Now, thousands of miles away in Australia, a new graduate named Julie Ann began a new job as a teacher.  After seeing a commercial for World Vision, she decided to give a portion of her small salary to sponsor a child.  She was matched with Christine in far away Uganda.

Because of World Vision, the children received a new home, medical care, food and an education.  They became part of a local church, helping the priest that found them.  Julie Ann continued to support Christine as she finished high school and even found the means to assist Christine in going to teacher’s school.  Now as a teacher, Christine is reaching out to hundreds of children. 

If it hadn’t been for Julie Ann, World Vision, and the priest in this village, Christine would be dead.  If she had survived her childhood, she would have been forced into prostitution and died of the same disease that took the lives of her parents.  Julie Ann had no idea her small act would have such a big impact on the lives of so many.  Christine was able to make the trip to Australia as an adult and finally meet Julie Ann.  For Christine, Julie Ann was the only mother she could ever remember, even though they had never met.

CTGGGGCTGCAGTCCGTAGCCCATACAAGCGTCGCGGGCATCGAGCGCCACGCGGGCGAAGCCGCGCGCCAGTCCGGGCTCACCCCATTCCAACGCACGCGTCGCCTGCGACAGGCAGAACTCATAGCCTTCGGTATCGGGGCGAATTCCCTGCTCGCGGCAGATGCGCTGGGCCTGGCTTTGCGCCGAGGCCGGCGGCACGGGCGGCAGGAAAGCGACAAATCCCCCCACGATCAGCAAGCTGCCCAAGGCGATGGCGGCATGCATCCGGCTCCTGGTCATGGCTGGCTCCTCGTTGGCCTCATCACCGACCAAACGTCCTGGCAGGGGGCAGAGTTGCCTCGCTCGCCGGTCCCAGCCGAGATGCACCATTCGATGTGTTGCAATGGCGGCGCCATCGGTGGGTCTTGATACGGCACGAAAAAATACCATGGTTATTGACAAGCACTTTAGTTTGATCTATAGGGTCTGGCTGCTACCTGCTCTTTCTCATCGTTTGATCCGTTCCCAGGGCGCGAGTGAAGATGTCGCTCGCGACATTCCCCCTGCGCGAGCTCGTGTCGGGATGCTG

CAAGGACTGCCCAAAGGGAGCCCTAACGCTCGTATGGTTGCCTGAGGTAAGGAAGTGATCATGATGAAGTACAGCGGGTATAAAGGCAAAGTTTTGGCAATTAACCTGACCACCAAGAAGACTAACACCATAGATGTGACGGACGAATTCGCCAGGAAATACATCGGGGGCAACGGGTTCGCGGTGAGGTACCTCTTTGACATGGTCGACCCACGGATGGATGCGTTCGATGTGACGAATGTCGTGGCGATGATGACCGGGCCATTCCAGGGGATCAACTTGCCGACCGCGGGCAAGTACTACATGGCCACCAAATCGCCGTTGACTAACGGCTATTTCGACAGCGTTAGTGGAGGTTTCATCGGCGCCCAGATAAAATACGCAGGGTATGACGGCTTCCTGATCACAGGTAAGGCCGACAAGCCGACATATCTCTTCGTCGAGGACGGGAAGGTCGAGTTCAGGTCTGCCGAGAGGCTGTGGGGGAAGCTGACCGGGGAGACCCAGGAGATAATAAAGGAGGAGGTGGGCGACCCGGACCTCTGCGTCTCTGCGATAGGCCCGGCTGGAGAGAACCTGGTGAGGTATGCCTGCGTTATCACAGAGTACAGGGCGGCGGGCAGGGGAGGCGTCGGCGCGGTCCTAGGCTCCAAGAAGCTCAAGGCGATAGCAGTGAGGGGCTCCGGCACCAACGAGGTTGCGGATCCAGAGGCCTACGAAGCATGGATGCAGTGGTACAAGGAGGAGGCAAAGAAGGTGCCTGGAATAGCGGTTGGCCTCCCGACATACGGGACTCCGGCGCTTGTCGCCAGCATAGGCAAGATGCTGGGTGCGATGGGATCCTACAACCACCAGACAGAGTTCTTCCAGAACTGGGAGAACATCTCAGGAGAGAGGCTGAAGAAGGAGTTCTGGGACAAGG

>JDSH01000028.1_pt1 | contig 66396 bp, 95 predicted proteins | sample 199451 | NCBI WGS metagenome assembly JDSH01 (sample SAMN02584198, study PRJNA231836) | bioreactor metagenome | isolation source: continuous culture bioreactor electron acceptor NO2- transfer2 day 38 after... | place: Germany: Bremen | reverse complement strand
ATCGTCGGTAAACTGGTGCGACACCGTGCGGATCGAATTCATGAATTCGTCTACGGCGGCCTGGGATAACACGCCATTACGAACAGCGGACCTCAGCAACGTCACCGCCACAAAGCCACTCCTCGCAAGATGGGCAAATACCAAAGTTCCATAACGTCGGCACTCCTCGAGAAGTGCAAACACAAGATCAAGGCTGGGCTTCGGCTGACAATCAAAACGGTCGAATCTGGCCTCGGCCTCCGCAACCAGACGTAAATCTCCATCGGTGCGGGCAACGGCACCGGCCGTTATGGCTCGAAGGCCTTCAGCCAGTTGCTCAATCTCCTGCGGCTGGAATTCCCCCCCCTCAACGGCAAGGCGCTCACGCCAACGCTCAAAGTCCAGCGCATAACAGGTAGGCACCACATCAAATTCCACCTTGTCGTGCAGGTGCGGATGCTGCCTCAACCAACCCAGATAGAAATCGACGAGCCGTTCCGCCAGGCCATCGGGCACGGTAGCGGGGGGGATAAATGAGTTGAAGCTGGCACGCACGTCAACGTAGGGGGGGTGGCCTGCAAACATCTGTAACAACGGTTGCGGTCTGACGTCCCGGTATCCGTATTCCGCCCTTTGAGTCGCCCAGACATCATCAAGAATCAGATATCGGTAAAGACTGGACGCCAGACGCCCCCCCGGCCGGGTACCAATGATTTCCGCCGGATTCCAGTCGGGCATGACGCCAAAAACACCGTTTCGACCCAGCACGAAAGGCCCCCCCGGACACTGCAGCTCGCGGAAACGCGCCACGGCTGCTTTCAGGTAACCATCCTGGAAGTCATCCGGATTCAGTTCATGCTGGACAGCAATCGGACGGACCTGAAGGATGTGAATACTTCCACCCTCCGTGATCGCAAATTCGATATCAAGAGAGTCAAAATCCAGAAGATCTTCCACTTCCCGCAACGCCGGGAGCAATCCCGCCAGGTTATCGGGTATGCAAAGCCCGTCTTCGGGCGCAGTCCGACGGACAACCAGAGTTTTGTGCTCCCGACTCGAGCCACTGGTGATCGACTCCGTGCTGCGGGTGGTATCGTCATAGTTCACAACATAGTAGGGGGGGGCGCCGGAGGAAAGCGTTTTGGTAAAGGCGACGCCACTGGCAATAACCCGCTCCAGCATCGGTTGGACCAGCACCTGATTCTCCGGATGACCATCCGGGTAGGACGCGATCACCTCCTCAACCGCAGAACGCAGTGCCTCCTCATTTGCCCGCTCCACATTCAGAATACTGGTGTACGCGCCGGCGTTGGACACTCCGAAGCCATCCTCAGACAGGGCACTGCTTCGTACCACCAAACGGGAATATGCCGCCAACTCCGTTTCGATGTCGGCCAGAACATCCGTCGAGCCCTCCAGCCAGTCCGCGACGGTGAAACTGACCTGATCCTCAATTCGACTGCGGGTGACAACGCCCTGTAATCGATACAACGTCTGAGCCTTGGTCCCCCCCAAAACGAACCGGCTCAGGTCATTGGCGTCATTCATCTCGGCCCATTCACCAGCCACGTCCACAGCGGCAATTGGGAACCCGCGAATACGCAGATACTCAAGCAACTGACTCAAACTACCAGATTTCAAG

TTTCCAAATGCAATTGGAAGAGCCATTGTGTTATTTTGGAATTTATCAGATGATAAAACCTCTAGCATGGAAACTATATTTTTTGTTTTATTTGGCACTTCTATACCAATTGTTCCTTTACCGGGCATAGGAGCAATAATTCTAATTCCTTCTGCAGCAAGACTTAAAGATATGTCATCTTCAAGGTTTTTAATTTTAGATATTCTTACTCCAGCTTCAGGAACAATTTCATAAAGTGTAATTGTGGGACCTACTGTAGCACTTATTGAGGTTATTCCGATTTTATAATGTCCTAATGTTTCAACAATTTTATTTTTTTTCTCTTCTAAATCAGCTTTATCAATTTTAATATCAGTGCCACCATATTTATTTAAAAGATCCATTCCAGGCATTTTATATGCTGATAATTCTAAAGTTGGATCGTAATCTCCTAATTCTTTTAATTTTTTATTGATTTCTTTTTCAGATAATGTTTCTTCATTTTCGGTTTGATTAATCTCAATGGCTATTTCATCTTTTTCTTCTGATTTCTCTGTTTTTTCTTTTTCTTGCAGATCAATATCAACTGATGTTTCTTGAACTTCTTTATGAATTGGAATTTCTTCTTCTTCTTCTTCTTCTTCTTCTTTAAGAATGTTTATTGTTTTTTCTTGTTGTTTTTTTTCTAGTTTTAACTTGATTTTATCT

This story and countless others show what happens as we trust what God is calling us to do.  Trust grows with the small steps of faith of all of us ordinary people—small steps toward Jesus rather than away from him—small steps of faithful obedience when we are attentive to the opportunities and God’s call around us.  There is no act of faithfulness which is too small to be unusable in the hands of God.  Trust God and take that step of faith with God.  It will affect you, it will affect others.  It always does.  Who knows how God will use that simple act of faith and trust.  God may just use it and you far beyond what you could ever imagine.


[i] Hayner’s entire story of Christine can be found at http://day1.org/1970-turning_points